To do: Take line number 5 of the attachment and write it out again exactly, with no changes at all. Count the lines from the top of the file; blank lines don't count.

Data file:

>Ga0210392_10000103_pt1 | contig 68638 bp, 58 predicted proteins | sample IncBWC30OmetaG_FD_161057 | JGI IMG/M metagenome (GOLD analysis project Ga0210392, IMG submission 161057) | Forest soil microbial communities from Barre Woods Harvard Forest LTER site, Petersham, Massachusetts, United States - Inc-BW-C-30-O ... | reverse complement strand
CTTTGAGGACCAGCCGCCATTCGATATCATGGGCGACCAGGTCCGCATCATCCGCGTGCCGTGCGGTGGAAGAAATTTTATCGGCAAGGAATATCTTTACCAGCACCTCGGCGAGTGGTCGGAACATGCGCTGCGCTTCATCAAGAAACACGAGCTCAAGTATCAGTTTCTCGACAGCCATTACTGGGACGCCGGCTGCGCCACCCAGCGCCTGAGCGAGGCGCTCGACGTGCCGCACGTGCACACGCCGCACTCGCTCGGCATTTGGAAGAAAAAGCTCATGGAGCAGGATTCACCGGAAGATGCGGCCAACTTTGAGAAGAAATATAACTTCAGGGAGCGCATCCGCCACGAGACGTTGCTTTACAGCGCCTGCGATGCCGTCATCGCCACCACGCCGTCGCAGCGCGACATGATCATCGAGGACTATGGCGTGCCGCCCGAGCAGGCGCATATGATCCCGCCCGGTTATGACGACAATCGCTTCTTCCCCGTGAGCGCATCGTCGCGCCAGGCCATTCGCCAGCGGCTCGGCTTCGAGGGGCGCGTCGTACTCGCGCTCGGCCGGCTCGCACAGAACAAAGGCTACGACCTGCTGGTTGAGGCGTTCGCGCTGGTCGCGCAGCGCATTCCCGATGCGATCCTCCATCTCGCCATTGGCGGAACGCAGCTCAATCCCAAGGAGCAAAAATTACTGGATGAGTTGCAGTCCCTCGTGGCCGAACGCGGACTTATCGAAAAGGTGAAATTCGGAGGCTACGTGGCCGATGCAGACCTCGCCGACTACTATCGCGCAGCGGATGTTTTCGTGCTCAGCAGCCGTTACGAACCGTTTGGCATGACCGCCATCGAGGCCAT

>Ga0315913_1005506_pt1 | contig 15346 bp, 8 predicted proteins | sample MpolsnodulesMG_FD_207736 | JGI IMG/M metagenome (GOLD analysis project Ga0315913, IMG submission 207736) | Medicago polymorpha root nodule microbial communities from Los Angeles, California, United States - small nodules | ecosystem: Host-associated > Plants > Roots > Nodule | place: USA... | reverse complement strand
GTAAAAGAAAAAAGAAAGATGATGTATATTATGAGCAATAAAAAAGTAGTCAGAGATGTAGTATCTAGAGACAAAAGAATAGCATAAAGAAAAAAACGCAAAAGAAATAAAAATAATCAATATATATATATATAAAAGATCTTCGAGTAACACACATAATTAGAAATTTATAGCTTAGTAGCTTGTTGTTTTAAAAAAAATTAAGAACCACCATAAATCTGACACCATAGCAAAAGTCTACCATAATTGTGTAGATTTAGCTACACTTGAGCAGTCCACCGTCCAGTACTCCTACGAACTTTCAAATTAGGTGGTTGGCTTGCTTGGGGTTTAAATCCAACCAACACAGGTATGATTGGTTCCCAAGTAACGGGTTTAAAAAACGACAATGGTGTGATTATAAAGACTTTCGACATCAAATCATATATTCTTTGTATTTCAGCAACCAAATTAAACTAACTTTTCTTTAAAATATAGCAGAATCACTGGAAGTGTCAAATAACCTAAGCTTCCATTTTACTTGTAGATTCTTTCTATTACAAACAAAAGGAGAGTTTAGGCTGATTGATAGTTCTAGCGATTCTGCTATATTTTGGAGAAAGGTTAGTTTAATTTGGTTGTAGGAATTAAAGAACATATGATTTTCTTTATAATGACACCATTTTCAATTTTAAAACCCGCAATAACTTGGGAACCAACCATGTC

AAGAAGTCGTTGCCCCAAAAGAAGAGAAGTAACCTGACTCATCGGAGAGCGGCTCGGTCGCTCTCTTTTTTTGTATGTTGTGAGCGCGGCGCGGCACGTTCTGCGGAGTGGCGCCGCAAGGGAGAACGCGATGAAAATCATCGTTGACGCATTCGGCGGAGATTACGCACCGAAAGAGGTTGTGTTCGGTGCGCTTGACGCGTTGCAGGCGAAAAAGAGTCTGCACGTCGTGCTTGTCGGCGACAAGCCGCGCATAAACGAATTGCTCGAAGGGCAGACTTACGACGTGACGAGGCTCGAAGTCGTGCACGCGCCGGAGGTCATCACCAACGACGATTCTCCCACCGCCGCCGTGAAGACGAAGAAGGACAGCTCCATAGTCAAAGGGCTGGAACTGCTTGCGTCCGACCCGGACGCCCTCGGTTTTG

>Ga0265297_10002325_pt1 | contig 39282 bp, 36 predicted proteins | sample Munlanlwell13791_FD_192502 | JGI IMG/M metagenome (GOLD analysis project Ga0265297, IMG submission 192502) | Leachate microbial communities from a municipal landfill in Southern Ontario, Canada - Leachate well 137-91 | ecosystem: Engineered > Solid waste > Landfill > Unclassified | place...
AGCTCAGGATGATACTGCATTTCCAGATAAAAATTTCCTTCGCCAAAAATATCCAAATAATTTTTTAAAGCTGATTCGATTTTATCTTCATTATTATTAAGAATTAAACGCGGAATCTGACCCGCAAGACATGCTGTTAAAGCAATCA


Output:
AAGAAGTCGTTGCCCCAAAAGAAGAGAAGTAACCTGACTCATCGGAGAGCGGCTCGGTCGCTCTCTTTTTTTGTATGTTGTGAGCGCGGCGCGGCACGTTCTGCGGAGTGGCGCCGCAAGGGAGAACGCGATGAAAATCATCGTTGACGCATTCGGCGGAGATTACGCACCGAAAGAGGTTGTGTTCGGTGCGCTTGACGCGTTGCAGGCGAAAAAGAGTCTGCACGTCGTGCTTGTCGGCGACAAGCCGCGCATAAACGAATTGCTCGAAGGGCAGACTTACGACGTGACGAGGCTCGAAGTCGTGCACGCGCCGGAGGTCATCACCAACGACGATTCTCCCACCGCCGCCGTGAAGACGAAGAAGGACAGCTCCATAGTCAAAGGGCTGGAACTGCTTGCGTCCGACCCGGACGCCCTCGGTTTTG